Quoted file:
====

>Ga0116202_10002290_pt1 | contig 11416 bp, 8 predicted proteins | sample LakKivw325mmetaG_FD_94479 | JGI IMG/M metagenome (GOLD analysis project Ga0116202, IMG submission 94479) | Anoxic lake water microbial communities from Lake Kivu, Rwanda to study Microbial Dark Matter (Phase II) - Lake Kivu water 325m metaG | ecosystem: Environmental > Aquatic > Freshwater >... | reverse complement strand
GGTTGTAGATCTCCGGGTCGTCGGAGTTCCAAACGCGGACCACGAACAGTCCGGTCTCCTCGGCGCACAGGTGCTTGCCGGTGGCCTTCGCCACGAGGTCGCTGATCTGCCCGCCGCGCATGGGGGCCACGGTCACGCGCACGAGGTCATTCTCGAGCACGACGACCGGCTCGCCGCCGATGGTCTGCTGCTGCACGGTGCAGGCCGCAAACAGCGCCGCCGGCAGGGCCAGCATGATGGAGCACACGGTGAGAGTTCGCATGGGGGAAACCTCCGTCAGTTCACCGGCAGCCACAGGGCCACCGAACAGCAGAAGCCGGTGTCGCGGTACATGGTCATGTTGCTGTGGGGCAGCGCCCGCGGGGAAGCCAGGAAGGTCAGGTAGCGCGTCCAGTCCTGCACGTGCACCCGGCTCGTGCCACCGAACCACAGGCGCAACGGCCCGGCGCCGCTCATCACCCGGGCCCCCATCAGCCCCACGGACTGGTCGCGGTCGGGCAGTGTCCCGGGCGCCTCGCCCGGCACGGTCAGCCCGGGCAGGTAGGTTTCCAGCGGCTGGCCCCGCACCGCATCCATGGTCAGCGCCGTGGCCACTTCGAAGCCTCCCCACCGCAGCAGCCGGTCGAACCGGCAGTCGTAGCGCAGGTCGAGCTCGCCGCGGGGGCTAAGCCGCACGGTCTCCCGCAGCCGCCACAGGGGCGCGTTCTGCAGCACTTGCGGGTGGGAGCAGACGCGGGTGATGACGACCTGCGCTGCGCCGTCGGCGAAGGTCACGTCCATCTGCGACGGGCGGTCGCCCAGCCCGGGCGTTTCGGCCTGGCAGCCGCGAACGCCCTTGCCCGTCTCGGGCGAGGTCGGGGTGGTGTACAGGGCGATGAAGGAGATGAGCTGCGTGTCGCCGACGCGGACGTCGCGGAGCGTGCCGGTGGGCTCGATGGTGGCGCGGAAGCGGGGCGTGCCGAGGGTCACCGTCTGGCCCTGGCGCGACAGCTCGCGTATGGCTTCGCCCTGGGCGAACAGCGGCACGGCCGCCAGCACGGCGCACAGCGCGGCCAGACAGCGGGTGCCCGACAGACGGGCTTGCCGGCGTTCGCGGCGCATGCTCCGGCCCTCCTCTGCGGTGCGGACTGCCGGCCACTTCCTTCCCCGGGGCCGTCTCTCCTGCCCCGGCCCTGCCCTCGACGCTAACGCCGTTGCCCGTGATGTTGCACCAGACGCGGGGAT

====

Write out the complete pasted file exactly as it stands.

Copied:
>Ga0116202_10002290_pt1 | contig 11416 bp, 8 predicted proteins | sample LakKivw325mmetaG_FD_94479 | JGI IMG/M metagenome (GOLD analysis project Ga0116202, IMG submission 94479) | Anoxic lake water microbial communities from Lake Kivu, Rwanda to study Microbial Dark Matter (Phase II) - Lake Kivu water 325m metaG | ecosystem: Environmental > Aquatic > Freshwater >... | reverse complement strand
GGTTGTAGATCTCCGGGTCGTCGGAGTTCCAAACGCGGACCACGAACAGTCCGGTCTCCTCGGCGCACAGGTGCTTGCCGGTGGCCTTCGCCACGAGGTCGCTGATCTGCCCGCCGCGCATGGGGGCCACGGTCACGCGCACGAGGTCATTCTCGAGCACGACGACCGGCTCGCCGCCGATGGTCTGCTGCTGCACGGTGCAGGCCGCAAACAGCGCCGCCGGCAGGGCCAGCATGATGGAGCACACGGTGAGAGTTCGCATGGGGGAAACCTCCGTCAGTTCACCGGCAGCCACAGGGCCACCGAACAGCAGAAGCCGGTGTCGCGGTACATGGTCATGTTGCTGTGGGGCAGCGCCCGCGGGGAAGCCAGGAAGGTCAGGTAGCGCGTCCAGTCCTGCACGTGCACCCGGCTCGTGCCACCGAACCACAGGCGCAACGGCCCGGCGCCGCTCATCACCCGGGCCCCCATCAGCCCCACGGACTGGTCGCGGTCGGGCAGTGTCCCGGGCGCCTCGCCCGGCACGGTCAGCCCGGGCAGGTAGGTTTCCAGCGGCTGGCCCCGCACCGCATCCATGGTCAGCGCCGTGGCCACTTCGAAGCCTCCCCACCGCAGCAGCCGGTCGAACCGGCAGTCGTAGCGCAGGTCGAGCTCGCCGCGGGGGCTAAGCCGCACGGTCTCCCGCAGCCGCCACAGGGGCGCGTTCTGCAGCACTTGCGGGTGGGAGCAGACGCGGGTGATGACGACCTGCGCTGCGCCGTCGGCGAAGGTCACGTCCATCTGCGACGGGCGGTCGCCCAGCCCGGGCGTTTCGGCCTGGCAGCCGCGAACGCCCTTGCCCGTCTCGGGCGAGGTCGGGGTGGTGTACAGGGCGATGAAGGAGATGAGCTGCGTGTCGCCGACGCGGACGTCGCGGAGCGTGCCGGTGGGCTCGATGGTGGCGCGGAAGCGGGGCGTGCCGAGGGTCACCGTCTGGCCCTGGCGCGACAGCTCGCGTATGGCTTCGCCCTGGGCGAACAGCGGCACGGCCGCCAGCACGGCGCACAGCGCGGCCAGACAGCGGGTGCCCGACAGACGGGCTTGCCGGCGTTCGCGGCGCATGCTCCGGCCCTCCTCTGCGGTGCGGACTGCCGGCCACTTCCTTCCCCGGGGCCGTCTCTCCTGCCCCGGCCCTGCCCTCGACGCTAACGCCGTTGCCCGTGATGTTGCACCAGACGCGGGGAT